According to IDC, “25 percent of IT projects fail outright. Meanwhile, 20 to 25 percent don’t provide ROI and up to 50 percent require material rework.” That’s roughly 50% of IT projects that fail or don’t provide ROI and greater than 95% of IT projects that are not successful.
Mobile Workforce Management solutions enable companies to deliver superior field service and customer satisfaction. However, a successful Mobile Workforce Management transformation is dependent upon many factors beyond simply deploying new technology. It requires a full understanding of the overall business objectives, a keen understanding of historical processes, a standard system of key performance metrics along with the organization’s current performance in those metrics, and effective communication to ensure organizational readiness and project execution.
Knowing what the business objectives of the organization are, is most often a conclusion that can be made relatively easily. The more difficult part is to understand what stands in the way of meeting those objectives. Therefore, over the next few blog posts, we’ll give you a –step-by-step breakdown of how to lead a Successful Mobile Workforce Management Transformation at your business.
Step 1: Identify the Problems that Need to be Addressed
Make a list of the problems you believe exist. Then, starting from within the service organization, talk with supervisors and management and elicit their input. Gather information from the technicians and other employees who report to those supervisors, and listen to what they tell you. So many problems that exist are rooted in processes at the transactional level, and oftentimes those inefficiencies go undetected by an upwardfacing management.
Recent research conducted by The Service Council brings to light some of the most common challenges that service organizations deal with today. Nearly half of the respondents (49%) cite a need to improve workforce productivity and utilization in order to optimize their field service performance. Almost as many (42%) report a desire to increase service process efficiency as a means to improve their operations. Together, these drivers indicate that service organizations continue to seek ways to drive down costs as they relate to time rather than as they relate to parts or equipment. Similarly, 39% cite customer demands for quicker response times and 35% are driven by customer demands for improved asset availability. Again, these service organizations are looking for ways to do their work more expediently, but surely without sacrificing quality or customer satisfaction.
The search for problems with the service organization extends outside of its boundaries, however. Some of the problems within the service organization are only visible from outside of it, and some inefficiencies created by the service organization manifest themselves only externally. It can be difficult to know even where to start looking for such underlying problems, so offered here is an idea of some of the top challenges reported by service organizations through recent research conducted by The Service Council:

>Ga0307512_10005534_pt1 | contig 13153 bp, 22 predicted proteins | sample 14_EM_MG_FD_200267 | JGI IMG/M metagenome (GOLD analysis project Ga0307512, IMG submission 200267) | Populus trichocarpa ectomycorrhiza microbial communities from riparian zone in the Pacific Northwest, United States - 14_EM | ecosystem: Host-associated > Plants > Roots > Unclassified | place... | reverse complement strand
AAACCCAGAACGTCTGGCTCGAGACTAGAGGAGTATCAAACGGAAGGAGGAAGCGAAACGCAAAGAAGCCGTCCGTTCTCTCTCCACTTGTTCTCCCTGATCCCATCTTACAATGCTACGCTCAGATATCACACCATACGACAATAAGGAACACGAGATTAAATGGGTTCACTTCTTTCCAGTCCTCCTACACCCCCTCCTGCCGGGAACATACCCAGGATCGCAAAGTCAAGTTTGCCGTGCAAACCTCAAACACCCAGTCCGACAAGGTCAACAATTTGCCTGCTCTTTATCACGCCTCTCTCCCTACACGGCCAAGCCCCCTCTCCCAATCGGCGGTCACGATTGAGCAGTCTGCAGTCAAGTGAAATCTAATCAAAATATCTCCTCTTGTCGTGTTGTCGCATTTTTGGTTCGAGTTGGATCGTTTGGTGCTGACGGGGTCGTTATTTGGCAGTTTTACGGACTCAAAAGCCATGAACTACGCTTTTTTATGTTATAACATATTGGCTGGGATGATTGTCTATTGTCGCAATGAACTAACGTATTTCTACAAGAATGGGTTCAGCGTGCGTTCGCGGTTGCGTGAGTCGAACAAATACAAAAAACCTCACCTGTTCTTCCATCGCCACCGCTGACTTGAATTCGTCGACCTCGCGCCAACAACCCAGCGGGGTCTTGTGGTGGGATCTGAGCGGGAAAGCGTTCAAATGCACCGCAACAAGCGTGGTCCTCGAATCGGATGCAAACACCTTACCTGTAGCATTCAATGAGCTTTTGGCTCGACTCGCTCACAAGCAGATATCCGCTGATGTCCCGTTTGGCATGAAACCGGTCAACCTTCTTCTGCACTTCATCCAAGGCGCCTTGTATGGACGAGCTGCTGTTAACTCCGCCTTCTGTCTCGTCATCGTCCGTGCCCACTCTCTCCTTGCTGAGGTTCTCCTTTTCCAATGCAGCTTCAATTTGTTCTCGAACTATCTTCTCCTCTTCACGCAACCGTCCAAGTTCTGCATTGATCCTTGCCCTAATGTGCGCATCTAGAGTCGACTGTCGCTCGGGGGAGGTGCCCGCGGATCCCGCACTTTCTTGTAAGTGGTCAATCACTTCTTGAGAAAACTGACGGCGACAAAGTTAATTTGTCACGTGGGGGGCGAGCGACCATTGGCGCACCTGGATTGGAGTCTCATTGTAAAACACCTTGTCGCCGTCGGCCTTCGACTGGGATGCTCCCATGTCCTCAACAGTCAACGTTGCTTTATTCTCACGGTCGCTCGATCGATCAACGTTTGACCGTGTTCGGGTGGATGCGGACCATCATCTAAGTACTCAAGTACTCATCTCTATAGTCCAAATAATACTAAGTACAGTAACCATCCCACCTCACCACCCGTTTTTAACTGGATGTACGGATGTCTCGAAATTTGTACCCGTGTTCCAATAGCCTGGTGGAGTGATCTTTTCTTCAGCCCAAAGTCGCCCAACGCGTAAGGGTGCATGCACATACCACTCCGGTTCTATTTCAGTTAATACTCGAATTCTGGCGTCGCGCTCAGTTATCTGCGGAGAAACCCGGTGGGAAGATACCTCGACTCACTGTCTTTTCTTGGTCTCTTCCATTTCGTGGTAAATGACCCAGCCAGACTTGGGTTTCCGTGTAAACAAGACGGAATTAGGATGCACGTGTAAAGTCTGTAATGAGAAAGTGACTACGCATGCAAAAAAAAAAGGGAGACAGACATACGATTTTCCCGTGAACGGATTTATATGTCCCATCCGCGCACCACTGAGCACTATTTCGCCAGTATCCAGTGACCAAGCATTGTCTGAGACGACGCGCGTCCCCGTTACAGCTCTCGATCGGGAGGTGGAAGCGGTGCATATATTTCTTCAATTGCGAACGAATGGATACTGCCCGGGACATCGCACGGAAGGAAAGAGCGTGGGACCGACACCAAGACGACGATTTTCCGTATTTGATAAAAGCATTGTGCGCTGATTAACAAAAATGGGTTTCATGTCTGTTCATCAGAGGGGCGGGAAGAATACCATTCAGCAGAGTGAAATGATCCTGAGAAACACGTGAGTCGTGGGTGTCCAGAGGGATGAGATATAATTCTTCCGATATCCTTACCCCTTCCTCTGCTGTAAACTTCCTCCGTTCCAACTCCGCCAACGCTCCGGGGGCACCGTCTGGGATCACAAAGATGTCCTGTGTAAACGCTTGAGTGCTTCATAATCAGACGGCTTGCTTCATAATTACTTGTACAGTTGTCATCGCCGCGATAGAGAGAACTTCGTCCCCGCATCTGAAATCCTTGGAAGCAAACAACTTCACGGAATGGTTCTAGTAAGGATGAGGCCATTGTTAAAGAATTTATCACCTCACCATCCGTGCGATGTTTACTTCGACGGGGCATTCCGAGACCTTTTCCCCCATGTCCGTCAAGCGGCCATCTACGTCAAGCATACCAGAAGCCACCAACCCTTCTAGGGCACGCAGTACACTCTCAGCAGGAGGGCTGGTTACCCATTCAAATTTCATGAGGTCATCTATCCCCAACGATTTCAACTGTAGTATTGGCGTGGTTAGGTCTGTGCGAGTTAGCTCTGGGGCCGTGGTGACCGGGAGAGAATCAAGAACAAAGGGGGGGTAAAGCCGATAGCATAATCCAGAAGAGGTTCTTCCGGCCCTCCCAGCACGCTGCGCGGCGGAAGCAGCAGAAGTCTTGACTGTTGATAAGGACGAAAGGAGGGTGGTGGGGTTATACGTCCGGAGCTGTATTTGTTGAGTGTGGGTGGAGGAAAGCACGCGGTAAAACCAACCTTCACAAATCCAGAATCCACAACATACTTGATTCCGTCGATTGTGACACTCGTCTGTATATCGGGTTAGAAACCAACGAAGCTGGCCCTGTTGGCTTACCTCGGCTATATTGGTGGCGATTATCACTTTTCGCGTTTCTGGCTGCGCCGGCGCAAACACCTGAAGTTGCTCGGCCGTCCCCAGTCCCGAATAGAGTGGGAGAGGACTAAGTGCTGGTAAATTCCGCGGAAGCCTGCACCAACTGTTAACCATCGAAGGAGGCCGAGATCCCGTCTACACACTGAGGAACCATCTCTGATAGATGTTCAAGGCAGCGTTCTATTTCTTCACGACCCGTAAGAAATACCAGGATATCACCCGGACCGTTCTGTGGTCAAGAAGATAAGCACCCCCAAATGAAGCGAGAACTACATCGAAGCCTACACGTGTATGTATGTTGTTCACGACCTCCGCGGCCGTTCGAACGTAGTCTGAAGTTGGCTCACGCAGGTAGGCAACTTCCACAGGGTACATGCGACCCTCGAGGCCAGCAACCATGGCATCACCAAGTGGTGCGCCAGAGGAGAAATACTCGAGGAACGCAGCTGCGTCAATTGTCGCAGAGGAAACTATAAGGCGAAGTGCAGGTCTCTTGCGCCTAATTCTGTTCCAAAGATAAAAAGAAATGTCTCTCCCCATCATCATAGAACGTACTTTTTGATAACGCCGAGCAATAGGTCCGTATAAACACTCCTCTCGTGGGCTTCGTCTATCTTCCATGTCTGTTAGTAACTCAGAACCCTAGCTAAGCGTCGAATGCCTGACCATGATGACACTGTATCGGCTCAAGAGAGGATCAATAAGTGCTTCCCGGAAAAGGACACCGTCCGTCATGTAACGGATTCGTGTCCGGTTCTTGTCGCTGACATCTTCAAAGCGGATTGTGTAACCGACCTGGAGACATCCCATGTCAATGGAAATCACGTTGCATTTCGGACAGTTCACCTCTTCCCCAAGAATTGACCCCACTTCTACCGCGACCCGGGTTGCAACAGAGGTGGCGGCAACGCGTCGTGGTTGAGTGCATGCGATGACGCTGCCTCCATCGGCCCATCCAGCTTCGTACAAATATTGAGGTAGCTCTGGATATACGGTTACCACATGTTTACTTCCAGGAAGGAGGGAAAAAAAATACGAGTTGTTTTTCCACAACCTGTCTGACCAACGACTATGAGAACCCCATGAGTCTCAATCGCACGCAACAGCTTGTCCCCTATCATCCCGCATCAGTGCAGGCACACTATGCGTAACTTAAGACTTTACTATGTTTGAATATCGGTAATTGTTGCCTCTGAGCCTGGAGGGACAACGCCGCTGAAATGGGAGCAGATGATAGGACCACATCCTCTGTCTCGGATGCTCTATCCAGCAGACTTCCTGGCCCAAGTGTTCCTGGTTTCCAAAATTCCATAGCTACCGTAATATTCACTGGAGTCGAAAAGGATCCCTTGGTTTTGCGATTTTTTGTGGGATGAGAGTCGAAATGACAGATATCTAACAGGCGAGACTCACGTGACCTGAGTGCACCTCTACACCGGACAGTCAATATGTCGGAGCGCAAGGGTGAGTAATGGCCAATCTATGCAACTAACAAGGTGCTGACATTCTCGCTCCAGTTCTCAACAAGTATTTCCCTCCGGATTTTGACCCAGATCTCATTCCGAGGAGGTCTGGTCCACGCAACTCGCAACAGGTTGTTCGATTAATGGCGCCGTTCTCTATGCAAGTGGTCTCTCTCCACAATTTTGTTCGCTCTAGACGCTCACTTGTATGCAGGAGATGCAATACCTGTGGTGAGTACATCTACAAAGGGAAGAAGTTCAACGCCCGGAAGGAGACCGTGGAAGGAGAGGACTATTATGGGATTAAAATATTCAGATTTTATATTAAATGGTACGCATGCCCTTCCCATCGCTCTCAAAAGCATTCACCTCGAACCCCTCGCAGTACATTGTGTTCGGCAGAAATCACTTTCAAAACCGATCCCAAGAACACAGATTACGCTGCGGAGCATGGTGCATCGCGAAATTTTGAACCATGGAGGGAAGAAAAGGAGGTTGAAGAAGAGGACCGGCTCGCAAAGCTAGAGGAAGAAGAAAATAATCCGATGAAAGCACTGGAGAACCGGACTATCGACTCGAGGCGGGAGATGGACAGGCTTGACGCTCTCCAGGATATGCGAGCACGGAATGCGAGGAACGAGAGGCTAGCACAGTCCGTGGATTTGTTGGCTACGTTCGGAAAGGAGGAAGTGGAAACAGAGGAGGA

You should notice that most of these challenges are derived from deficient interdepartmental communication. So work with other departments, namely Sales, Marketing, IT, Human Resources, and Finance. If the lines of communication with other departments are closed, then open them, and keep them open. Just the process of asking people what they think about how the service organization is running and what improvements they would like to see goes a long way in building good will. Embarking upon such team-building with other affected departments will facilitate inter-department buy-in to solutions that you may implement down the road, and will ensure that you can approach senior management with solutions as an orchestrated front rather than going it alone.
Using your list of inefficiencies, problems, and areas of improvement, identify and prioritize your goals as they relate to the organization’s business objectives. This will be especially useful later when you approach senior management, as you will be able to relate the service organization’s issues in terms of the whole organization’s issues. One critical factor is obtaining an accurate measurement of performance; data your business is using to identify efficiencies, problems and areas of improvement. This data is often the crux of the argument which justifies the Mobile Workforce Management Transformation and also the data used to determine the success of the project. It is also the data which becomes more easily accessible and accurate as a result of the deployment of a Mobile Workforce Management solution.
Tune in next week for the next step of the process: designing and comparing possible solutions.
About Uniphore: Uniphore Software Systems is the leader in Multi lingual speech-based software solutions. Uniphore’s solutions allow any machine to understand and respond to natural human speech, thus enabling humans to use the most natural of communication modes, speech, to engage and instruct machines. Uniphore operates from its corporate headquarters at IIT Madras Research Park, Chennai, India and has sales offices in Middle East (Dubai, UAE) as well as in Manila, Philippines.
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